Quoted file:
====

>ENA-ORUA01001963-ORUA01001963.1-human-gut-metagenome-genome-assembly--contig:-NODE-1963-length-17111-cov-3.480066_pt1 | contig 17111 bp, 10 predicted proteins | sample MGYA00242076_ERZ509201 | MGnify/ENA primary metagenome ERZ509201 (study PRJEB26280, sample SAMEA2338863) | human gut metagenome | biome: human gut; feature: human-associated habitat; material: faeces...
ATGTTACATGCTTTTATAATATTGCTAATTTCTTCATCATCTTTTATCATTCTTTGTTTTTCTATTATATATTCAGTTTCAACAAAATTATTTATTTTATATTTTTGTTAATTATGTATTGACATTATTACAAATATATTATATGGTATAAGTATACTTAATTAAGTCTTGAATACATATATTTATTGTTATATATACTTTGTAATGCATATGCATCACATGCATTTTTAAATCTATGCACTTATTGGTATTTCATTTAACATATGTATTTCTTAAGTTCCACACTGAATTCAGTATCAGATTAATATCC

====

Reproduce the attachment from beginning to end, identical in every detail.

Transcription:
>ENA-ORUA01001963-ORUA01001963.1-human-gut-metagenome-genome-assembly--contig:-NODE-1963-length-17111-cov-3.480066_pt1 | contig 17111 bp, 10 predicted proteins | sample MGYA00242076_ERZ509201 | MGnify/ENA primary metagenome ERZ509201 (study PRJEB26280, sample SAMEA2338863) | human gut metagenome | biome: human gut; feature: human-associated habitat; material: faeces...
ATGTTACATGCTTTTATAATATTGCTAATTTCTTCATCATCTTTTATCATTCTTTGTTTTTCTATTATATATTCAGTTTCAACAAAATTATTTATTTTATATTTTTGTTAATTATGTATTGACATTATTACAAATATATTATATGGTATAAGTATACTTAATTAAGTCTTGAATACATATATTTATTGTTATATATACTTTGTAATGCATATGCATCACATGCATTTTTAAATCTATGCACTTATTGGTATTTCATTTAACATATGTATTTCTTAAGTTCCACACTGAATTCAGTATCAGATTAATATCC